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Archipelago: Exploring the Landscape of Contemporary Japanese Women Filmmakers

NFTS News

Archipelago: Exploring the Landscape of Contemporary Japanese Women Filmmakers

‘Archipelago’ is a film season curated by NFTS Film Studies, Programming and Curation MA student, Irene Silvera Frischknecht in partnership with the Japan Foundation and the Embassy of Japan in the UK. The season, which is free to attend and takes place between the 22nd November and the 2nd  December at locations around London, is dedicated to celebrating the diverse and exceptional work by the new generation of female directors who have emerged from the Japanese archipelago in the last fifteen years. ’Archipelago’ is part of a series of film programmes curated by finalist students from the NFTS MA in Film Studies, Programming and Curation , led by Sandra Hebron. The season comprises eight exhibition projects running until January 2018. They range from themed programmes and national cinema seasons to expanded cinema and online initiatives.

‘Archipelago’ will offer a glimpse into the distinctive voices of the selected screenwriter-directors, whose work remains largely undiscovered outside their home country. Each with their particular style, these filmmakers have secured themselves a unique place in the Japanese film industry by occupying a narrative space that is neither mainstream nor fully arthouse, subverting genre boundaries, and rarely adhering to a solely female-centric vision. For more information and to book, please visit https://www.facebook.com/ArchipelagoLND

We caught up with Irene to find out more:

Which films have you selected and why?

Rent-A-Cat (2012) dir. Naoko Ogigami. 22nd November at the Embassy of Japan in the UK

Ogigami’s films have a very peculiar deadpan sense of humour and refreshing visual style. She has a cult following inside and outside Japan, and her latest film Close Knit was featured at the London Film Festival this year. What I like the most about Ogigami’s films are the transcendental undertones. In Rent-A-Cat, Ogigami meditates on loneliness in our contemporary world with her distinct wistful mood.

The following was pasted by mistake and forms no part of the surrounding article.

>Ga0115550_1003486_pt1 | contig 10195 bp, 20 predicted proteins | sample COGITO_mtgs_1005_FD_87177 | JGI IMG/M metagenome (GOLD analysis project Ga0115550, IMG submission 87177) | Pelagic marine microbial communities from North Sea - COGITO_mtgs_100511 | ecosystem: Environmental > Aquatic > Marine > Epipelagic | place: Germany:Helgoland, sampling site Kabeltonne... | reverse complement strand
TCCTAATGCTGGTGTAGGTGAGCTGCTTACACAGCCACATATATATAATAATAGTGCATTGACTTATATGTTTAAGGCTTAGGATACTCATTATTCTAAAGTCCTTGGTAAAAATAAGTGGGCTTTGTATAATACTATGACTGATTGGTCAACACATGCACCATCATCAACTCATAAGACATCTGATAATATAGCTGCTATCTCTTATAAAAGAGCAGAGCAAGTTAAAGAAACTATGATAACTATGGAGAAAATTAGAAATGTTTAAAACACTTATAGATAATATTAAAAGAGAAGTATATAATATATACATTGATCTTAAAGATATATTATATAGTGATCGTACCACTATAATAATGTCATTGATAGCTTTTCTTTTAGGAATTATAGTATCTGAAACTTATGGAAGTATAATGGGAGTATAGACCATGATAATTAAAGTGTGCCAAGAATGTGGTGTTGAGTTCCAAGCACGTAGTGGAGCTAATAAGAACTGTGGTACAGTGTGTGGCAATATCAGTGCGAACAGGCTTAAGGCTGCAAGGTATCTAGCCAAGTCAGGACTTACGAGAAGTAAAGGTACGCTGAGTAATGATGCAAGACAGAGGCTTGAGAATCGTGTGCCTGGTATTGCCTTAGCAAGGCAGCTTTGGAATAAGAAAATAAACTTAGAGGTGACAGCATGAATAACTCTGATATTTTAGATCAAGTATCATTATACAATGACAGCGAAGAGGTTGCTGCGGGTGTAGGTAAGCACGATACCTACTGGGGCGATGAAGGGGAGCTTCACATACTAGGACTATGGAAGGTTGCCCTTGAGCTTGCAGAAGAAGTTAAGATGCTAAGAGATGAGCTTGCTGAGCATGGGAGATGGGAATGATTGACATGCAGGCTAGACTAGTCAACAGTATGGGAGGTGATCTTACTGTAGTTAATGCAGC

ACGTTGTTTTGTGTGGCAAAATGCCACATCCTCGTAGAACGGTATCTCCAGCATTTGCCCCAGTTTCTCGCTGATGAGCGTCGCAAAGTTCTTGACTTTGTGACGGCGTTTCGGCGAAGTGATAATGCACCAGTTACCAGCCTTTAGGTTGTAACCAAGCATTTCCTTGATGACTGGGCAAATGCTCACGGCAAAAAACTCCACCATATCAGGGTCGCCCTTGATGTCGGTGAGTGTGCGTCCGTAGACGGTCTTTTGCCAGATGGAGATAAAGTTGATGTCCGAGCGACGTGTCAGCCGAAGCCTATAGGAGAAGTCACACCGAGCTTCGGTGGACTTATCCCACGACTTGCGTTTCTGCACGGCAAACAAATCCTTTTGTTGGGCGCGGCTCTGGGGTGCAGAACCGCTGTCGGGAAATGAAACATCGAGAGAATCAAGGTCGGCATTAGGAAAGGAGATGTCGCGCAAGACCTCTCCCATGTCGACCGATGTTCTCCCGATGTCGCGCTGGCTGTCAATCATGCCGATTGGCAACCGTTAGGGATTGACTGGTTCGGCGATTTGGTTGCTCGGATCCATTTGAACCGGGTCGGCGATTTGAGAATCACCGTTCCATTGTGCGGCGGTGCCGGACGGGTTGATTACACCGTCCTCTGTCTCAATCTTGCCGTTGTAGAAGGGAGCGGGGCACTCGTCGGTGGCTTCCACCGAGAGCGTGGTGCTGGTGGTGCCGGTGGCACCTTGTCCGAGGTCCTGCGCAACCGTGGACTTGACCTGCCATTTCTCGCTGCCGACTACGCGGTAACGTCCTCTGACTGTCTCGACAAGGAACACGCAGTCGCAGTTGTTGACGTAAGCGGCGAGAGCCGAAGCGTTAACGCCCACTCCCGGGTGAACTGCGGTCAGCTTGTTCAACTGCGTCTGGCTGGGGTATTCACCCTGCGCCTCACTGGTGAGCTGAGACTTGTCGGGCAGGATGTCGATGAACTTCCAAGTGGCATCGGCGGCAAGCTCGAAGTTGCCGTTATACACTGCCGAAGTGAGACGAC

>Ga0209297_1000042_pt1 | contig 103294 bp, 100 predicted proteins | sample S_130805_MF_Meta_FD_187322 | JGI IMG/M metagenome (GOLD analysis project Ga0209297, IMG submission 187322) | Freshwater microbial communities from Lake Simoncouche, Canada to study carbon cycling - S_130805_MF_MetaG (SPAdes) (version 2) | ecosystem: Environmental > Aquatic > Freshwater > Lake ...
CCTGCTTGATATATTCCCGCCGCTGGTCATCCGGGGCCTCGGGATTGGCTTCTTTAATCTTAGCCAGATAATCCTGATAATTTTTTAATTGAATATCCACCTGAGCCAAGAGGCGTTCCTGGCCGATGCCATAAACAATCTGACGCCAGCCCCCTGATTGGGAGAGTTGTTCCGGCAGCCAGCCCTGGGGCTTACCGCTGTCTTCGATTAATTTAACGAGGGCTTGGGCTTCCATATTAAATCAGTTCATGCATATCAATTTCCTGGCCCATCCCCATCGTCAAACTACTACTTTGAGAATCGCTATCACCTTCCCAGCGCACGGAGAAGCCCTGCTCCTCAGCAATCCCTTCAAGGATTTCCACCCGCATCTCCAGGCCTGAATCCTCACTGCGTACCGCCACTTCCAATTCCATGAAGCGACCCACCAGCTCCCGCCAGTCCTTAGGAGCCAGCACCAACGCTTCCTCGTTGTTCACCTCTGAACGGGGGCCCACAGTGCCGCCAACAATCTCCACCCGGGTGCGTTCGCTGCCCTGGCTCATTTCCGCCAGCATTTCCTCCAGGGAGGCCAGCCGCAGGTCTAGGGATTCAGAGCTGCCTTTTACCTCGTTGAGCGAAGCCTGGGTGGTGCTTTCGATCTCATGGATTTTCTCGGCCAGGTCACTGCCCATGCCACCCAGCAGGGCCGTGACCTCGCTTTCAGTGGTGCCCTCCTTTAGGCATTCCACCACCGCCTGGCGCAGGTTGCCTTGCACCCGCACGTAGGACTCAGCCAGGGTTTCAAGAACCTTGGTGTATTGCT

Bare Essence of Life (2009) dir. Satoko Yokohama. 30th October at the Courthouse Cinema

Satoko Yokohama’s ‘Bare Essence of Life’ really stood out during my research for this season, for being such an outlandish, yet fantastic film that is impossible to categorize: a bizarre hybrid between comedy and offbeat surrealism, which takes a turn into existential reveries that bend all logic with bold originality.

Death of a Japanese Salesman (2011) dir. Mami Sunada. 1st December at the Courthouse Cinema

I thought it was essential to feature at least one documentary in the season, and Death of a Japanese Salesman is an unforgettable film. Director, Mami Sunada captures the last months of her own father’s life, tracking his progression from stoicism to emotional openness through straightforward conversations, practical decisions and poignant reunions. Far from being sombre, Mami’s portrays her father with candour, affection and light-hearted humour.

Wild Berries (2003) dir. Miwa Nishikawa. 2nd December at Rich Mix

Wild Berries is Miwa Nishikawa’s debut feature film. Miwa is considered as an auteur in Japan and is one of the most interesting filmmakers to have emerged in the last fifteen years, but unfortunately her work does not received the attention it deserves outside her home country. Miwa seems particularly interested in the theme of deception, and in this film, she scrutinizes how family members deceive each other, through a blend of wry humour and fierce realism. Panel discussion. 2nd December at Rich Mix

To conclude the season we will also be hosting a panel discussion, chaired by East Asia selection lead film programmer for the BFI London Film Festival, Kate Taylor , featuring Japanese cinema expert, writer and curator Jasper Sharp ; Japanese film researcher Alejandra Armendáriz Hernández and myself, the panel will bringing insight into the work of the directors as well as provide a retrospective focus on the part women have played throughout the history of the Japanese film industry. In doing so, framing debate on the current position of women behind the scenes both in Japan and across the globe.

The Film Studies Programming and Curation MA is delivered in partnership with the BFI; applications are open until the 23rd November and the course starts in January 2018 – more info on how to apply at www.nfts.co.uk/filmstudies